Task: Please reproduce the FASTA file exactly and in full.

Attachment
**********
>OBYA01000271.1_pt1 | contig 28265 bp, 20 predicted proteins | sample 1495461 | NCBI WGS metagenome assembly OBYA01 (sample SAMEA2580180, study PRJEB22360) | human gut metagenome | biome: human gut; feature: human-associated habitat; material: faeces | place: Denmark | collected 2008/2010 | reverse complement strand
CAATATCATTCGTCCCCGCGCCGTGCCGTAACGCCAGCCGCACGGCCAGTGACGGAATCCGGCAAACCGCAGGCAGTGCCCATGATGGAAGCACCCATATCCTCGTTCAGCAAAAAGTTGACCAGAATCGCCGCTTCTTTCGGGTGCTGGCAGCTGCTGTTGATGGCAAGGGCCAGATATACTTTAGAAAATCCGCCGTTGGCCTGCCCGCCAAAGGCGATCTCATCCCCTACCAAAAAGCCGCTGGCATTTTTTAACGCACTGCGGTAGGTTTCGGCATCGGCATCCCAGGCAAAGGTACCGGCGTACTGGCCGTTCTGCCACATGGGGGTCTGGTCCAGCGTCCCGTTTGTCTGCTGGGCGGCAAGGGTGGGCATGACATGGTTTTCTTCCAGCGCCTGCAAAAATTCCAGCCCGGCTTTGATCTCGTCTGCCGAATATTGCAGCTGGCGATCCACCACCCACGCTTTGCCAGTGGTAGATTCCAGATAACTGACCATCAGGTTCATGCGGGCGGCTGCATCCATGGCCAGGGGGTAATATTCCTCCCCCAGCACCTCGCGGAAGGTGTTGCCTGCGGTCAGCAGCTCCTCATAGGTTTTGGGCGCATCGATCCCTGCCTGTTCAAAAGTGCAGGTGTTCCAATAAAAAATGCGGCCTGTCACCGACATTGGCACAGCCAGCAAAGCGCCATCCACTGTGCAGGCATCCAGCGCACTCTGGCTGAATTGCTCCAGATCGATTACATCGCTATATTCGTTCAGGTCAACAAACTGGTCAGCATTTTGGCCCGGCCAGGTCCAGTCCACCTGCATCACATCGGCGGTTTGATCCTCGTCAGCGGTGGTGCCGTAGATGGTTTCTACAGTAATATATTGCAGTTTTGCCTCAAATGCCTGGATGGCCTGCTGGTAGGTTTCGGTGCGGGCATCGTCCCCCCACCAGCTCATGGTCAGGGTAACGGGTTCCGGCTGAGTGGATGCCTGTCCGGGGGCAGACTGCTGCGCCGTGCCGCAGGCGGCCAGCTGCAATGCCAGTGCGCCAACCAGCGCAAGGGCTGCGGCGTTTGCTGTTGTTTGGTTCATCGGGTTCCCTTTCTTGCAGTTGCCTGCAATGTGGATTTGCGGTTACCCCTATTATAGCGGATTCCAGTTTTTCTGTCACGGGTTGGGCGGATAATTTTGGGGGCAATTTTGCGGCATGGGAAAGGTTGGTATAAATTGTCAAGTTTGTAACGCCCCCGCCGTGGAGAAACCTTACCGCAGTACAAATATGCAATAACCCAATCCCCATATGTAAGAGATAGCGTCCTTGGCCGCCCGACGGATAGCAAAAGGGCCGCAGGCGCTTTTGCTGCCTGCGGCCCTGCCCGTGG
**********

>OBYA01000271.1_pt1 | contig 28265 bp, 20 predicted proteins | sample 1495461 | NCBI WGS metagenome assembly OBYA01 (sample SAMEA2580180, study PRJEB22360) | human gut metagenome | biome: human gut; feature: human-associated habitat; material: faeces | place: Denmark | collected 2008/2010 | reverse complement strand
CAATATCATTCGTCCCCGCGCCGTGCCGTAACGCCAGCCGCACGGCCAGTGACGGAATCCGGCAAACCGCAGGCAGTGCCCATGATGGAAGCACCCATATCCTCGTTCAGCAAAAAGTTGACCAGAATCGCCGCTTCTTTCGGGTGCTGGCAGCTGCTGTTGATGGCAAGGGCCAGATATACTTTAGAAAATCCGCCGTTGGCCTGCCCGCCAAAGGCGATCTCATCCCCTACCAAAAAGCCGCTGGCATTTTTTAACGCACTGCGGTAGGTTTCGGCATCGGCATCCCAGGCAAAGGTACCGGCGTACTGGCCGTTCTGCCACATGGGGGTCTGGTCCAGCGTCCCGTTTGTCTGCTGGGCGGCAAGGGTGGGCATGACATGGTTTTCTTCCAGCGCCTGCAAAAATTCCAGCCCGGCTTTGATCTCGTCTGCCGAATATTGCAGCTGGCGATCCACCACCCACGCTTTGCCAGTGGTAGATTCCAGATAACTGACCATCAGGTTCATGCGGGCGGCTGCATCCATGGCCAGGGGGTAATATTCCTCCCCCAGCACCTCGCGGAAGGTGTTGCCTGCGGTCAGCAGCTCCTCATAGGTTTTGGGCGCATCGATCCCTGCCTGTTCAAAAGTGCAGGTGTTCCAATAAAAAATGCGGCCTGTCACCGACATTGGCACAGCCAGCAAAGCGCCATCCACTGTGCAGGCATCCAGCGCACTCTGGCTGAATTGCTCCAGATCGATTACATCGCTATATTCGTTCAGGTCAACAAACTGGTCAGCATTTTGGCCCGGCCAGGTCCAGTCCACCTGCATCACATCGGCGGTTTGATCCTCGTCAGCGGTGGTGCCGTAGATGGTTTCTACAGTAATATATTGCAGTTTTGCCTCAAATGCCTGGATGGCCTGCTGGTAGGTTTCGGTGCGGGCATCGTCCCCCCACCAGCTCATGGTCAGGGTAACGGGTTCCGGCTGAGTGGATGCCTGTCCGGGGGCAGACTGCTGCGCCGTGCCGCAGGCGGCCAGCTGCAATGCCAGTGCGCCAACCAGCGCAAGGGCTGCGGCGTTTGCTGTTGTTTGGTTCATCGGGTTCCCTTTCTTGCAGTTGCCTGCAATGTGGATTTGCGGTTACCCCTATTATAGCGGATTCCAGTTTTTCTGTCACGGGTTGGGCGGATAATTTTGGGGGCAATTTTGCGGCATGGGAAAGGTTGGTATAAATTGTCAAGTTTGTAACGCCCCCGCCGTGGAGAAACCTTACCGCAGTACAAATATGCAATAACCCAATCCCCATATGTAAGAGATAGCGTCCTTGGCCGCCCGACGGATAGCAAAAGGGCCGCAGGCGCTTTTGCTGCCTGCGGCCCTGCCCGTGG